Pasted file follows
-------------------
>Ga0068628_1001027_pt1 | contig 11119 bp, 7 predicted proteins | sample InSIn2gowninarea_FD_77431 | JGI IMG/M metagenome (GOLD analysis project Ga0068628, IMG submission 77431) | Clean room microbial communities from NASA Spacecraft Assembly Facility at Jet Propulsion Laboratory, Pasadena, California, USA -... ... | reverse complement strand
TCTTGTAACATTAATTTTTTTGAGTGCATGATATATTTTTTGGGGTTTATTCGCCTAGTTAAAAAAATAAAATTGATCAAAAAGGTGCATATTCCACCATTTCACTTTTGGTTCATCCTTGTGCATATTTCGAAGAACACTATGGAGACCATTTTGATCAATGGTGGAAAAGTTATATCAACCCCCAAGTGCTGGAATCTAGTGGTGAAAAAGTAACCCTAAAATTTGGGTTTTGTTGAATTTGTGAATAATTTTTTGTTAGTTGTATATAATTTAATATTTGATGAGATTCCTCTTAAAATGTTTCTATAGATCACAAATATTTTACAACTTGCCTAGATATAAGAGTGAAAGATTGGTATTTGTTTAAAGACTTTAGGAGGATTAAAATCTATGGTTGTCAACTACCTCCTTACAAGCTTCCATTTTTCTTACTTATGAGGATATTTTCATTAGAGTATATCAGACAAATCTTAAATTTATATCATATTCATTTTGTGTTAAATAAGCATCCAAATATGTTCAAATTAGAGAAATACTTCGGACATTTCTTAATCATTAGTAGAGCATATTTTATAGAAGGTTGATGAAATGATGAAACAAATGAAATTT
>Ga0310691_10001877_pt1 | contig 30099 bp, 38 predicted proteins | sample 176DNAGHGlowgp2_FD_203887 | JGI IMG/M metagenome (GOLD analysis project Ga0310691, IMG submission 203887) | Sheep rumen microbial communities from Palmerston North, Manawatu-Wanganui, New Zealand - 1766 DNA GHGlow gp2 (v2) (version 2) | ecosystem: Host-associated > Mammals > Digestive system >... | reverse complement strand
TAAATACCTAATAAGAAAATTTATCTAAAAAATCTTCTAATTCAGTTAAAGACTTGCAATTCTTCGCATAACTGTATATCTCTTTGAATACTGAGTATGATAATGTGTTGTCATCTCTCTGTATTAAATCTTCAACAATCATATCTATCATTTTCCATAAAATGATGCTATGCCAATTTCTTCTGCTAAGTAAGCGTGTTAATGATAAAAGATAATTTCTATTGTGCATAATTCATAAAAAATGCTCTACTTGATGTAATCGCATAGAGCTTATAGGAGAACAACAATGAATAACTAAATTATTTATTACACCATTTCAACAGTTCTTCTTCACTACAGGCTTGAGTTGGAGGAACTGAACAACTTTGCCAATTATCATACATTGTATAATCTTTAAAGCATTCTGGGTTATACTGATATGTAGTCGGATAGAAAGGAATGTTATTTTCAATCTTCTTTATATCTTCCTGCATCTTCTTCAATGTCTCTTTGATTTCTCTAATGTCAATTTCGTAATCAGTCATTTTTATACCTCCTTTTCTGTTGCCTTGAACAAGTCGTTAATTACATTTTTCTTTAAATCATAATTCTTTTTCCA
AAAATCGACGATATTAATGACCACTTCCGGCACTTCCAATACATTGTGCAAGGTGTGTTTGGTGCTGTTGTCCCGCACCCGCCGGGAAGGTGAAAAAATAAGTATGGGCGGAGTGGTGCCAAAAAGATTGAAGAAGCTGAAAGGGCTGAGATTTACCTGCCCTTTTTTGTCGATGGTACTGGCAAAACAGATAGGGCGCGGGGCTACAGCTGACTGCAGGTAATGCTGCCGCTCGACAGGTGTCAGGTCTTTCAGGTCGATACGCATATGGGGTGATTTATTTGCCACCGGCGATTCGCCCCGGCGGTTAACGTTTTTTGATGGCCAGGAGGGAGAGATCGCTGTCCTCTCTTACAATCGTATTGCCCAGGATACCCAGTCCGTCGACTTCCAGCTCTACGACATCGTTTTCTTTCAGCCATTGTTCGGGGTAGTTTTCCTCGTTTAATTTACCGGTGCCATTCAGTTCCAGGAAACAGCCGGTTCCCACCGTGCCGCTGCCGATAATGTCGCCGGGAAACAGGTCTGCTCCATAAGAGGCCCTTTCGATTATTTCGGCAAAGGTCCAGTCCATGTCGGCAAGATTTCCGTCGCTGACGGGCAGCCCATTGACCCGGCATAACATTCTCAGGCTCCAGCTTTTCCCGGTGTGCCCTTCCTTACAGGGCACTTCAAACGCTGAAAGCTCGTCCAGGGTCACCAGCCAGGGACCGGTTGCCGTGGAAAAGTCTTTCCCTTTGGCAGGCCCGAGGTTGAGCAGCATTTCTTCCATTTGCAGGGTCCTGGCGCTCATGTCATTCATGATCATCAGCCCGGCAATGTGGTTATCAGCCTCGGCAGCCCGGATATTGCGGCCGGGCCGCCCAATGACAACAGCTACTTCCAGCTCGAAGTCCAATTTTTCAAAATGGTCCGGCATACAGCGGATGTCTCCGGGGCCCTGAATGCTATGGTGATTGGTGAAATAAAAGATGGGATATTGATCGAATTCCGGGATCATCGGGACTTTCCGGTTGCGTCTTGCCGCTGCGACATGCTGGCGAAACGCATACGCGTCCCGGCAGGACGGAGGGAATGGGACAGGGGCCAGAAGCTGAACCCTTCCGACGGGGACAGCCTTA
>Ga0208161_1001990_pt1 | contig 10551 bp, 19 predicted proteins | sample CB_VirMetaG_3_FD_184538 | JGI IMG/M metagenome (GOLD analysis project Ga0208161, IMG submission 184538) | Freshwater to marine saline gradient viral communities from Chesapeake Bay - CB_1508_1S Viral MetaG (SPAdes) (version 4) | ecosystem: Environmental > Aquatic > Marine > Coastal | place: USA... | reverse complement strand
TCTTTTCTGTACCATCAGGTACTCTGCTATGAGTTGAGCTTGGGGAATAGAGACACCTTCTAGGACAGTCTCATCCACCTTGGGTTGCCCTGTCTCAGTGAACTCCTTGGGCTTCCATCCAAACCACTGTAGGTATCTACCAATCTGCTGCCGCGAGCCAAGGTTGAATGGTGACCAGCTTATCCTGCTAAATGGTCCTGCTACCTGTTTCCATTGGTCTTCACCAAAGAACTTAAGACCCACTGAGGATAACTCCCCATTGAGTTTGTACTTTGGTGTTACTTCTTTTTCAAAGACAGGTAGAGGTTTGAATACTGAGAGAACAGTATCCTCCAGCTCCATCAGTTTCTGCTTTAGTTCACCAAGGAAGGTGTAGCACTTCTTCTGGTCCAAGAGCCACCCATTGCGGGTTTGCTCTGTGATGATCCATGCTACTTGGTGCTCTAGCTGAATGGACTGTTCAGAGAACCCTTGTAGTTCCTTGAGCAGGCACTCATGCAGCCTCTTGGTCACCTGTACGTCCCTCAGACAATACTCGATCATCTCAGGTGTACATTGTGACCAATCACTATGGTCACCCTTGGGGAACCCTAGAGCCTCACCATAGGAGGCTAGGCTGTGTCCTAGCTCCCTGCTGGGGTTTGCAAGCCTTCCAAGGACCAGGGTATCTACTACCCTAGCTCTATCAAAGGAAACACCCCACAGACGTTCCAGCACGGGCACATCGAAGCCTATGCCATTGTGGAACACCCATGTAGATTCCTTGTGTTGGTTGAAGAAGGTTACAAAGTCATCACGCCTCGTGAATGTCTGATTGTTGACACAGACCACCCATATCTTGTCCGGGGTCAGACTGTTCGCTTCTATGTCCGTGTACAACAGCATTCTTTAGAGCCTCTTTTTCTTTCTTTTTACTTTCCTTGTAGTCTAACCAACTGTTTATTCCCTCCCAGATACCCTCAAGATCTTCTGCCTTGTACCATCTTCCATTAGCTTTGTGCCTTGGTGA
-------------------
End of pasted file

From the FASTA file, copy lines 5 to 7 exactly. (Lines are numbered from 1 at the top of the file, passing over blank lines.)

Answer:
AAAATCGACGATATTAATGACCACTTCCGGCACTTCCAATACATTGTGCAAGGTGTGTTTGGTGCTGTTGTCCCGCACCCGCCGGGAAGGTGAAAAAATAAGTATGGGCGGAGTGGTGCCAAAAAGATTGAAGAAGCTGAAAGGGCTGAGATTTACCTGCCCTTTTTTGTCGATGGTACTGGCAAAACAGATAGGGCGCGGGGCTACAGCTGACTGCAGGTAATGCTGCCGCTCGACAGGTGTCAGGTCTTTCAGGTCGATACGCATATGGGGTGATTTATTTGCCACCGGCGATTCGCCCCGGCGGTTAACGTTTTTTGATGGCCAGGAGGGAGAGATCGCTGTCCTCTCTTACAATCGTATTGCCCAGGATACCCAGTCCGTCGACTTCCAGCTCTACGACATCGTTTTCTTTCAGCCATTGTTCGGGGTAGTTTTCCTCGTTTAATTTACCGGTGCCATTCAGTTCCAGGAAACAGCCGGTTCCCACCGTGCCGCTGCCGATAATGTCGCCGGGAAACAGGTCTGCTCCATAAGAGGCCCTTTCGATTATTTCGGCAAAGGTCCAGTCCATGTCGGCAAGATTTCCGTCGCTGACGGGCAGCCCATTGACCCGGCATAACATTCTCAGGCTCCAGCTTTTCCCGGTGTGCCCTTCCTTACAGGGCACTTCAAACGCTGAAAGCTCGTCCAGGGTCACCAGCCAGGGACCGGTTGCCGTGGAAAAGTCTTTCCCTTTGGCAGGCCCGAGGTTGAGCAGCATTTCTTCCATTTGCAGGGTCCTGGCGCTCATGTCATTCATGATCATCAGCCCGGCAATGTGGTTATCAGCCTCGGCAGCCCGGATATTGCGGCCGGGCCGCCCAATGACAACAGCTACTTCCAGCTCGAAGTCCAATTTTTCAAAATGGTCCGGCATACAGCGGATGTCTCCGGGGCCCTGAATGCTATGGTGATTGGTGAAATAAAAGATGGGATATTGATCGAATTCCGGGATCATCGGGACTTTCCGGTTGCGTCTTGCCGCTGCGACATGCTGGCGAAACGCATACGCGTCCCGGCAGGACGGAGGGAATGGGACAGGGGCCAGAAGCTGAACCCTTCCGACGGGGACAGCCTTA
>Ga0208161_1001990_pt1 | contig 10551 bp, 19 predicted proteins | sample CB_VirMetaG_3_FD_184538 | JGI IMG/M metagenome (GOLD analysis project Ga0208161, IMG submission 184538) | Freshwater to marine saline gradient viral communities from Chesapeake Bay - CB_1508_1S Viral MetaG (SPAdes) (version 4) | ecosystem: Environmental > Aquatic > Marine > Coastal | place: USA... | reverse complement strand
TCTTTTCTGTACCATCAGGTACTCTGCTATGAGTTGAGCTTGGGGAATAGAGACACCTTCTAGGACAGTCTCATCCACCTTGGGTTGCCCTGTCTCAGTGAACTCCTTGGGCTTCCATCCAAACCACTGTAGGTATCTACCAATCTGCTGCCGCGAGCCAAGGTTGAATGGTGACCAGCTTATCCTGCTAAATGGTCCTGCTACCTGTTTCCATTGGTCTTCACCAAAGAACTTAAGACCCACTGAGGATAACTCCCCATTGAGTTTGTACTTTGGTGTTACTTCTTTTTCAAAGACAGGTAGAGGTTTGAATACTGAGAGAACAGTATCCTCCAGCTCCATCAGTTTCTGCTTTAGTTCACCAAGGAAGGTGTAGCACTTCTTCTGGTCCAAGAGCCACCCATTGCGGGTTTGCTCTGTGATGATCCATGCTACTTGGTGCTCTAGCTGAATGGACTGTTCAGAGAACCCTTGTAGTTCCTTGAGCAGGCACTCATGCAGCCTCTTGGTCACCTGTACGTCCCTCAGACAATACTCGATCATCTCAGGTGTACATTGTGACCAATCACTATGGTCACCCTTGGGGAACCCTAGAGCCTCACCATAGGAGGCTAGGCTGTGTCCTAGCTCCCTGCTGGGGTTTGCAAGCCTTCCAAGGACCAGGGTATCTACTACCCTAGCTCTATCAAAGGAAACACCCCACAGACGTTCCAGCACGGGCACATCGAAGCCTATGCCATTGTGGAACACCCATGTAGATTCCTTGTGTTGGTTGAAGAAGGTTACAAAGTCATCACGCCTCGTGAATGTCTGATTGTTGACACAGACCACCCATATCTTGTCCGGGGTCAGACTGTTCGCTTCTATGTCCGTGTACAACAGCATTCTTTAGAGCCTCTTTTTCTTTCTTTTTACTTTCCTTGTAGTCTAACCAACTGTTTATTCCCTCCCAGATACCCTCAAGATCTTCTGCCTTGTACCATCTTCCATTAGCTTTGTGCCTTGGTGA